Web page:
Before we jump into our loop through each ticket we need to keep track of where the boxes are unticked and where the row of unticked boxes finish. We do this by setting up an object to store untick start and end rows that we will preset as false and update as we loop through the rows.

If you wanted to speed things up in a bigger Google Sheet you could store the start row in a Properties Service like in the post below, but that’s beyond the scope of this tutorial.

How to Automatically Navigate to the First Empty Row in a Google Sheet using Google Apps Script

Looping through our data and setting up our column variables

Now that we have the values of our Google Sheet in our VALUES variable, we want to loop through the 2d array and set some variables to each column of data we want to use in our script. We use the forEach method for our loop here with the first argument being the array containing all the cell data in the row and the second one, the row index:

Next, we need to assign some variables to each relevant row item that we will use in either our email or our pre-fill. To do this we will use some destructuring to cleanly build our variables:

The columns in our sheet contain the following:

  • Date
  • Name
  • Email
  • Ticket #
  • Issue
  • Details
  • Response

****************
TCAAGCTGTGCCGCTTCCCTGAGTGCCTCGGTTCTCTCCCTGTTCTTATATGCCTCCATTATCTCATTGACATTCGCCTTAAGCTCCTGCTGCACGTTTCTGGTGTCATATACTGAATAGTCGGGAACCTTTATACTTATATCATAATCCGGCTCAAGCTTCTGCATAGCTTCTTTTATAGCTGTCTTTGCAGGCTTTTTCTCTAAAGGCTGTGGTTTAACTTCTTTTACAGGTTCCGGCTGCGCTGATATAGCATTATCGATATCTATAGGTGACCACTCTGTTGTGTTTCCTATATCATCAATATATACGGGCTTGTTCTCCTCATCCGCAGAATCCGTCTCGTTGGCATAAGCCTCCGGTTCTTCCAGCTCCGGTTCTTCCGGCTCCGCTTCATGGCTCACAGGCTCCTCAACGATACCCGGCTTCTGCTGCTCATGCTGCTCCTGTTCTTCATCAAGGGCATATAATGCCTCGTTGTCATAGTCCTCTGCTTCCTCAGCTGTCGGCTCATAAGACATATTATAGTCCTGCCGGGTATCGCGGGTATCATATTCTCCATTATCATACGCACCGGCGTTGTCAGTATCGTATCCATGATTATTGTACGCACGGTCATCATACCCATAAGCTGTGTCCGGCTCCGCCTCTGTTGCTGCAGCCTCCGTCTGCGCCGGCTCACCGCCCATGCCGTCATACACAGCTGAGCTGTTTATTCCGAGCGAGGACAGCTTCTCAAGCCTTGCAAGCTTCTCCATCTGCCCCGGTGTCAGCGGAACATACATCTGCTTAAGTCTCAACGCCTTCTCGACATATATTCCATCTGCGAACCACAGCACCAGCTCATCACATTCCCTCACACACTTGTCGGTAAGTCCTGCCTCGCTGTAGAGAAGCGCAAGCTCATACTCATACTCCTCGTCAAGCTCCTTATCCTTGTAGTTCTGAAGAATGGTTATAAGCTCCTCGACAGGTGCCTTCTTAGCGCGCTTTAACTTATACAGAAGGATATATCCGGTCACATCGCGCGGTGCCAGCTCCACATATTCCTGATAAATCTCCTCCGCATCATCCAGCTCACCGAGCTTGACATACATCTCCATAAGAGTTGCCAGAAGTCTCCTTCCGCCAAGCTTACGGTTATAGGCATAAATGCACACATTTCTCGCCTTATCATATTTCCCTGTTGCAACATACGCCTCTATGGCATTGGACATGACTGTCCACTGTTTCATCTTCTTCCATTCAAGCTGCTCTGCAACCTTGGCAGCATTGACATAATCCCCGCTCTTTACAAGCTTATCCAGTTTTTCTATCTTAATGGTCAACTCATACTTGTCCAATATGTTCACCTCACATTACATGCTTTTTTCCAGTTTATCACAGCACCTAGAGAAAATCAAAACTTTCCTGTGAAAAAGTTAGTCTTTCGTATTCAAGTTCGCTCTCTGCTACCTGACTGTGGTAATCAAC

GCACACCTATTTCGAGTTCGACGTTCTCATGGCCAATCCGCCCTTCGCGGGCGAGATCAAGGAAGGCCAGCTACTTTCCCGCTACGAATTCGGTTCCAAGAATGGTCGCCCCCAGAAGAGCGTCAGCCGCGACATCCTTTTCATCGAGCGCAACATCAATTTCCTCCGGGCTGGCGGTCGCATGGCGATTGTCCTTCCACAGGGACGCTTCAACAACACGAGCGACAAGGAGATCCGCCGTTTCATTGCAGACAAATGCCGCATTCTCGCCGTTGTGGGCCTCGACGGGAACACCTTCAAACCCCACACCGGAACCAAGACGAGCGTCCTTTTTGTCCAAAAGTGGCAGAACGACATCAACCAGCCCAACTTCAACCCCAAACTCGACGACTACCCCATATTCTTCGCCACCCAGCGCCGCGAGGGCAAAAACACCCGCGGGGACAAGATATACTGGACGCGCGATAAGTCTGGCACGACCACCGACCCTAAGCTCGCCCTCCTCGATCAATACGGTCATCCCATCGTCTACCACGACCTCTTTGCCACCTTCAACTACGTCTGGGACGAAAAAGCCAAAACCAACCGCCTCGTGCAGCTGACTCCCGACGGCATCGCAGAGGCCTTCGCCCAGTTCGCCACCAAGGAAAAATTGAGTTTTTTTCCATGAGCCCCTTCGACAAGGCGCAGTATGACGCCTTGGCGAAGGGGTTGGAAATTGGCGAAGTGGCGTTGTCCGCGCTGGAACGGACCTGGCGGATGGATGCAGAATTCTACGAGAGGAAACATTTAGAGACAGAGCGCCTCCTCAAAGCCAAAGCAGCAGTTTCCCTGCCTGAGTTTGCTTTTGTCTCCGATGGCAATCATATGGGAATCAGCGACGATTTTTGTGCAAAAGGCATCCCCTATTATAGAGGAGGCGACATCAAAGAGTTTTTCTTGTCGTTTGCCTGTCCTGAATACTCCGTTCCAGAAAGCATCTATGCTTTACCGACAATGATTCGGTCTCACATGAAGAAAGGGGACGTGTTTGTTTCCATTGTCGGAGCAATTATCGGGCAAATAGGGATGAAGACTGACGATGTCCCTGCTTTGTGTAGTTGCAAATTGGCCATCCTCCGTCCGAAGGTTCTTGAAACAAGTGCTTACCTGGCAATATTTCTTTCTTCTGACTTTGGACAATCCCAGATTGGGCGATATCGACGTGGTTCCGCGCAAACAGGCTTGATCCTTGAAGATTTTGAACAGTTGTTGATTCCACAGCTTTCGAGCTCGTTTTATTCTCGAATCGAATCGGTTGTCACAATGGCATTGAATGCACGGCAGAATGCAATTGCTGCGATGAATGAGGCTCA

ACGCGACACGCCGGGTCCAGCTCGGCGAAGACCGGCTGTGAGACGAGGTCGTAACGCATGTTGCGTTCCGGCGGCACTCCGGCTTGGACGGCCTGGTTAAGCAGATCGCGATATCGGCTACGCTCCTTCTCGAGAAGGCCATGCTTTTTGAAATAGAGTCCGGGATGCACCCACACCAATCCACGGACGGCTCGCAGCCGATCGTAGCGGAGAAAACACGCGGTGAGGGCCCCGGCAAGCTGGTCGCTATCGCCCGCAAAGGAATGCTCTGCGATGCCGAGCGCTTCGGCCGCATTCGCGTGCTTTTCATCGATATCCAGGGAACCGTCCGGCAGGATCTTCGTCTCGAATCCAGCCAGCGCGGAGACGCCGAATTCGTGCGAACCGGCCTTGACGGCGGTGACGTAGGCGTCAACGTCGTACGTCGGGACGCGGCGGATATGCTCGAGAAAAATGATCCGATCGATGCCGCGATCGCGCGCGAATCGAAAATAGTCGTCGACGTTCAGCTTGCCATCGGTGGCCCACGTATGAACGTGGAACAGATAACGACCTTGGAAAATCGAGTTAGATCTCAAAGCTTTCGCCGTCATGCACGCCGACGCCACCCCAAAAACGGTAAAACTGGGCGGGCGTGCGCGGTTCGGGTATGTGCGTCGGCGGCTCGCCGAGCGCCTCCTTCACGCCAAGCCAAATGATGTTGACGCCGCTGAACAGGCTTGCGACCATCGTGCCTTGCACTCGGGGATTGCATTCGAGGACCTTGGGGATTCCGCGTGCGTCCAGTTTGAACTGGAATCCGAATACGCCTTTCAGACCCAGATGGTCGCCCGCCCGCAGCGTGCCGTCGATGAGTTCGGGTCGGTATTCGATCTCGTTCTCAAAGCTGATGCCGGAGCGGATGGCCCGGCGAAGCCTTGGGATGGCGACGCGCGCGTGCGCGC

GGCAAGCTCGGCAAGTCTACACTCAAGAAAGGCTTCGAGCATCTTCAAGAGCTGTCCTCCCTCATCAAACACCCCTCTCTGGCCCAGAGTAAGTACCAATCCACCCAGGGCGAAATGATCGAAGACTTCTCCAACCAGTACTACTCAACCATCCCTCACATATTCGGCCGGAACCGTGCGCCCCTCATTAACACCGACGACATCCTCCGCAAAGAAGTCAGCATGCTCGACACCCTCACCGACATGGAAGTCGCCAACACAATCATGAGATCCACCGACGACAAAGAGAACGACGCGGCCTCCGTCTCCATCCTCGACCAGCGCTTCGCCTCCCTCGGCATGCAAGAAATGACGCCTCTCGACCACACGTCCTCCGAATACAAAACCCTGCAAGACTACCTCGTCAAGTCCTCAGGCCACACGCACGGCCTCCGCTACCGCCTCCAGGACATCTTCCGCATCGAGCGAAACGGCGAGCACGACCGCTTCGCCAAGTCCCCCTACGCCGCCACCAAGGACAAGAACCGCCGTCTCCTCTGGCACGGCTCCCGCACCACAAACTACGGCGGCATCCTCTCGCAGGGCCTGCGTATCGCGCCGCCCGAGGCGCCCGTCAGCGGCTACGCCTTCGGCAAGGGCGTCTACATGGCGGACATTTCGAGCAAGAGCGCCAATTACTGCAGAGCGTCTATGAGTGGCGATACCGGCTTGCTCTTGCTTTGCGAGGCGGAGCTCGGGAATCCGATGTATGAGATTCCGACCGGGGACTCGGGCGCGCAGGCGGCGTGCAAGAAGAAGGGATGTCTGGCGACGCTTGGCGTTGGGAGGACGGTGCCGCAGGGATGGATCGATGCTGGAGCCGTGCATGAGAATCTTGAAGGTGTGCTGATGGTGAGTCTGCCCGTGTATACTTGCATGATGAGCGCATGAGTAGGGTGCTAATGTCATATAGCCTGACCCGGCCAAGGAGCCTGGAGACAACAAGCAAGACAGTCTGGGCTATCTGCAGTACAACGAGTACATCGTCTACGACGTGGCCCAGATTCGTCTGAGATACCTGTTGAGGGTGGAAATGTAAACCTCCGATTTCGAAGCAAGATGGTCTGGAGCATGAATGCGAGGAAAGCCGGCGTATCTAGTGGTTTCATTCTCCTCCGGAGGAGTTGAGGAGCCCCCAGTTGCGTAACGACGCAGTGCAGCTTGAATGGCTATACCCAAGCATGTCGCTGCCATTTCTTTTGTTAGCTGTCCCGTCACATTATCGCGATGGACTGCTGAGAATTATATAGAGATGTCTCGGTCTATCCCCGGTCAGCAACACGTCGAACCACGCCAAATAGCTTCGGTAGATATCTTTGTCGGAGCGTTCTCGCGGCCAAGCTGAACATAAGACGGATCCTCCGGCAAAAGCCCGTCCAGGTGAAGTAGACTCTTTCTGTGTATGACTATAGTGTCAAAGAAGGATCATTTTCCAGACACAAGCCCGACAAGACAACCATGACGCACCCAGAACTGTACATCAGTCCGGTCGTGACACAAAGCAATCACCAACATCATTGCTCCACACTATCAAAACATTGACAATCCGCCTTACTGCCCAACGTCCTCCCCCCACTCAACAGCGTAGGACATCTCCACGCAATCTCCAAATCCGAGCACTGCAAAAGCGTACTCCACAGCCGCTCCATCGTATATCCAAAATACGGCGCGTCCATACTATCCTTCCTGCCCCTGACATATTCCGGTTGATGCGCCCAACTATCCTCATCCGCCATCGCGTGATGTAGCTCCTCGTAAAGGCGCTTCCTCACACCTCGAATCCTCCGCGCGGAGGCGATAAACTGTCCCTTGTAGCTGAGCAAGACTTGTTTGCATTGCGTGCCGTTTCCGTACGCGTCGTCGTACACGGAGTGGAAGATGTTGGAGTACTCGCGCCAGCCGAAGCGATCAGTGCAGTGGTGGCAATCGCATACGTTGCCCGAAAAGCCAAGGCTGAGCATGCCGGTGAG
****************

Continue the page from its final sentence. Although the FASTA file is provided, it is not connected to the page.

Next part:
• Status
  • Feedback Sent

The bolded items are the only columns we want to use. In our destructured variable assignment, we create an array of all the variables we want to use and put a blank comma space between the variables we don’t want to use.

Creating the first name variable

It’s kinda weird these days to address someone by their first and last name in an email greeting. Some people even find it a little insincere or annoying. So we might want to just stick to the more popular informal first name.

To get our first name, or fname, we use the Javascript substring method to just get the first part of our string up to just before the first space. The substring method takes 2 arguments. The start position and end position. We find out the end position by using the indexof method that searches a string of text and if it finds the corresponding value, it will report the position of the value, but if the value does not exist it will report -1.